the six sisters

Your father is dead, she said. There was a commotion in the next room, my mother wailing, the aunts and uncles wailing. Cigar smoke. Tires screeching outside on wet pavement.

She came and sat on the edge of my bed. So quiet. So still, dressed all in grey.

They’ll lie to you for a bit, tell you he’s sick, that he’s in the hospital, but he’s dead.

Who are you? I asked. I took the tissue she offered and blew my nose. I had been crying. Alone. No one had come to comfort me.

Oh, she said. I’m sorry. I’m Death.

I smelled her then, like a cold wind blowing down from the arctic, clean, sea swept, barren.

She let me cry some more then said, I don’t mean to rush you, but we have a lot of ground to cover before they come to tell you the truth.

I blew my nose, sat up to listen.

You are so young, she said. It is such a hard time to lose this man you love so much.

I cried again and she sat perfectly still waiting until I could compose myself.

I’m cold, I said.

She nodded. Of course you are, and I’m sorry that I cannot warm you. She placed one finger tip on my arm and the snows of the North beat through her pulse.

But, she said, I have sisters. And then there were five more women crowded into my small pink bedroom, a twelve year old’s room with the last of my stuffed animals and the first of my bras and makeup.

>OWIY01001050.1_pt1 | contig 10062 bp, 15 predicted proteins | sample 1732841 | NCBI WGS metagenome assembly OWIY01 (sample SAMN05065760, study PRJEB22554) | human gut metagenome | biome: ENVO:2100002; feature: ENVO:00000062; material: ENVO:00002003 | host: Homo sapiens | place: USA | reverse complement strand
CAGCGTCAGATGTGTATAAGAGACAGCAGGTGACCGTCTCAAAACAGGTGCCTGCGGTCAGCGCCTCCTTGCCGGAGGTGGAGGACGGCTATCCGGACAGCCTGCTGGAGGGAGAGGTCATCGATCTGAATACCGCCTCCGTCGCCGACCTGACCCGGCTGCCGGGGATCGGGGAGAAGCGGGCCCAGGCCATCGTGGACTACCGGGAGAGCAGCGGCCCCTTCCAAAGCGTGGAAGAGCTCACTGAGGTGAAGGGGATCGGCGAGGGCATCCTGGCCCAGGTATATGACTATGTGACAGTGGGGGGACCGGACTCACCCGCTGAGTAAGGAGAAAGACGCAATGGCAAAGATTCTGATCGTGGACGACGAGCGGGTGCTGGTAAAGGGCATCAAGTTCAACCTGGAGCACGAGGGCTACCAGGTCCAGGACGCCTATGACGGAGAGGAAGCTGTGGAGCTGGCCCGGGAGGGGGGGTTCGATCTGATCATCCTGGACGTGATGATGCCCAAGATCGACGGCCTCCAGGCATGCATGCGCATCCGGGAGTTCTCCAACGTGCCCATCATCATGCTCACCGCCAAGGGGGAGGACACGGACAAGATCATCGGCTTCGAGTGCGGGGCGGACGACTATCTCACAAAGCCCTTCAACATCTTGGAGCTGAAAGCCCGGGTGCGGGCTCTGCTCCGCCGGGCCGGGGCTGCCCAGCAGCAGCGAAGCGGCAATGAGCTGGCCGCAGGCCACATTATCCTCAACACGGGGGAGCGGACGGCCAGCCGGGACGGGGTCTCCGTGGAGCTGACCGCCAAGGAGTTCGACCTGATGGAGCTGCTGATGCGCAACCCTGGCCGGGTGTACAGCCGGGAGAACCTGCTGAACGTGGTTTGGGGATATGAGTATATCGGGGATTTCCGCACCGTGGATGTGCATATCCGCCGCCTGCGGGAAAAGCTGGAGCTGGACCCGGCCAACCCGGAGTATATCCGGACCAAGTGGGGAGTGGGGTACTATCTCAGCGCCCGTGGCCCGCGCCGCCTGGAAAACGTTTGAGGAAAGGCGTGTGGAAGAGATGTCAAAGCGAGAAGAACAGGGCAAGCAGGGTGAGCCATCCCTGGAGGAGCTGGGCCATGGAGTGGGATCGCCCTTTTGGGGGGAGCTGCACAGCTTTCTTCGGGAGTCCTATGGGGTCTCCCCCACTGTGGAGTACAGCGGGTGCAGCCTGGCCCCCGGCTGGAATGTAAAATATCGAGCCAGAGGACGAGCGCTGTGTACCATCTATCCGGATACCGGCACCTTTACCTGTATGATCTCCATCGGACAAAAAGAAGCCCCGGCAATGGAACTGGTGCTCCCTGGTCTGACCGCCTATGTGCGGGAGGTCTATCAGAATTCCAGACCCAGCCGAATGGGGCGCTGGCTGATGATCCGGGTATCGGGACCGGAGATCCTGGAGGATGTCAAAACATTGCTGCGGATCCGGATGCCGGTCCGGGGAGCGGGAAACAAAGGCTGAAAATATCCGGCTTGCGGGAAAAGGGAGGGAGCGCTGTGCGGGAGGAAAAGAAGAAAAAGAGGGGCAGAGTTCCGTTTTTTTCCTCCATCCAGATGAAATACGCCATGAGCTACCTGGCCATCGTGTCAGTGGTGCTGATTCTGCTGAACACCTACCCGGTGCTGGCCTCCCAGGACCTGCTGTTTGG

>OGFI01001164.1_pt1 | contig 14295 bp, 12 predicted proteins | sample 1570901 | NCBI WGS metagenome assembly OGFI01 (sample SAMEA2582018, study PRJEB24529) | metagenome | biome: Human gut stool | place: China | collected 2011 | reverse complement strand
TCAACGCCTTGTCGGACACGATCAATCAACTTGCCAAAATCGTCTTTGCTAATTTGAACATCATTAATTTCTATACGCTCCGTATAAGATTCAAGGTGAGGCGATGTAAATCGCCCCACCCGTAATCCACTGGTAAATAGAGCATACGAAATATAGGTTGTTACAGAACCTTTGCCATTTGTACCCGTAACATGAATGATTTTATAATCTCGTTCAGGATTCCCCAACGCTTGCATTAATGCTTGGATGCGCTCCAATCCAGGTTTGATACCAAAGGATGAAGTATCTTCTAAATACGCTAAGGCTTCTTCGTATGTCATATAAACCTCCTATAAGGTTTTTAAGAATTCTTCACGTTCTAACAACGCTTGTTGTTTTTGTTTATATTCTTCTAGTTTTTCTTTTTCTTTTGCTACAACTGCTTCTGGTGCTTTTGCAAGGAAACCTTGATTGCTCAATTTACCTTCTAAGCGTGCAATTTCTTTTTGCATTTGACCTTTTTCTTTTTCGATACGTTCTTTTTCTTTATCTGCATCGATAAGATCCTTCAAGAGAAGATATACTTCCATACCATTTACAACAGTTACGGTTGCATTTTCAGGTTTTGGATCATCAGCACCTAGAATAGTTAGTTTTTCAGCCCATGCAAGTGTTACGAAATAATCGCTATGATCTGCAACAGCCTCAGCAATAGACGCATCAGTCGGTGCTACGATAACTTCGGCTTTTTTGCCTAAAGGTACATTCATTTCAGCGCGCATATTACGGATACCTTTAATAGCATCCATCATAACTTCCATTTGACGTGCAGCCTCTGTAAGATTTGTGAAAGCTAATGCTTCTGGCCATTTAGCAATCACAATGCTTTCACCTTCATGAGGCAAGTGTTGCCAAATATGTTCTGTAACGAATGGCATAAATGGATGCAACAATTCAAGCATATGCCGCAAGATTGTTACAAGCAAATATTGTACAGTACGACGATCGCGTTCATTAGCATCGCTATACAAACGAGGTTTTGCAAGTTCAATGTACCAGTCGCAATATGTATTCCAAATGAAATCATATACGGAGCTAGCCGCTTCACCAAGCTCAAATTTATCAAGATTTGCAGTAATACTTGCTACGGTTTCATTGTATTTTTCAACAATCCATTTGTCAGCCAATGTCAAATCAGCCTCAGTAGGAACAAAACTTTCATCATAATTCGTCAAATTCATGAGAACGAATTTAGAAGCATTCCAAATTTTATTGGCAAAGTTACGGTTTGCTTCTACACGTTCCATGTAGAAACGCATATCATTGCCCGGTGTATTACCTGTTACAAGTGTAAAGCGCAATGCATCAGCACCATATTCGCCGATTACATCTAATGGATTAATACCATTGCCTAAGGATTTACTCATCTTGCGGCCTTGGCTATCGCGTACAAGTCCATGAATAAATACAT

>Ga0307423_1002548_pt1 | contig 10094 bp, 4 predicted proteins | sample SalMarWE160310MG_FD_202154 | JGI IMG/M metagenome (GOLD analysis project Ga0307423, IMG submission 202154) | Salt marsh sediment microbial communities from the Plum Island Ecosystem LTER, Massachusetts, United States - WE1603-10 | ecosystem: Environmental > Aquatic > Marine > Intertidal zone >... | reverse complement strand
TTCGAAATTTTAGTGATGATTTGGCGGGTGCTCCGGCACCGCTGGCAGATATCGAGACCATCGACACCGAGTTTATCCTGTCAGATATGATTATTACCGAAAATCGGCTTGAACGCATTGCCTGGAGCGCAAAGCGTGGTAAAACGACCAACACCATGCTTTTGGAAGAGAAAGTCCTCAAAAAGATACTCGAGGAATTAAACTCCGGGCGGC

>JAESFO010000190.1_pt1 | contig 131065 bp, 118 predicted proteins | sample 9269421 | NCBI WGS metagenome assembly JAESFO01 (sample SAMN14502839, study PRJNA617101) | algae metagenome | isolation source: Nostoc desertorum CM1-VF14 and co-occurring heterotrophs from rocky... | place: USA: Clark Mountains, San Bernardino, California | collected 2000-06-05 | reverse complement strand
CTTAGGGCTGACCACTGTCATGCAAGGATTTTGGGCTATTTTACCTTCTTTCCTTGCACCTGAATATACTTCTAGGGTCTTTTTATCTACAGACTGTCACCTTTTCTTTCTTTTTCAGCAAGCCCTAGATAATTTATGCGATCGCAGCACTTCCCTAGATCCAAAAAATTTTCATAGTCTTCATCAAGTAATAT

This is my sister Life, she said. We were born conjoined and only through a great effort were we able to separate ourselves. Life smiled and wrapped me in a shawl made from sunshine and praise and I was warm.

And this, Death said, is my sister Sorrow. Sorrow bowed her head in greeting and spoke in a whisper. I will always be with you, she said, even when she –and here she nodded to the sister dressed in gold, even when Joy has come to dress you.

And I’m Grief, said the one who wept quietly in the corner. Sorrow and I will walk with you, and for a while we will pick out your friends and lovers, the ones who can hold you while you mourn.

But, said Joy, embracing her nearly transparent sister Happiness, she and I are never apart. We follow Sorrow when she weeps and Grief when she wails.

And now Life lit a green glowing light around us all and I was surprised to see that she had included Death.

Did you think, she asked, we would exclude our big sister Death? She has taught us everything we know about living, and when it is your time she will teach you to kick off your shoes and walk barefoot through the door.

“Love is all we have, the only way that each can help the other.”   Euripides                                      

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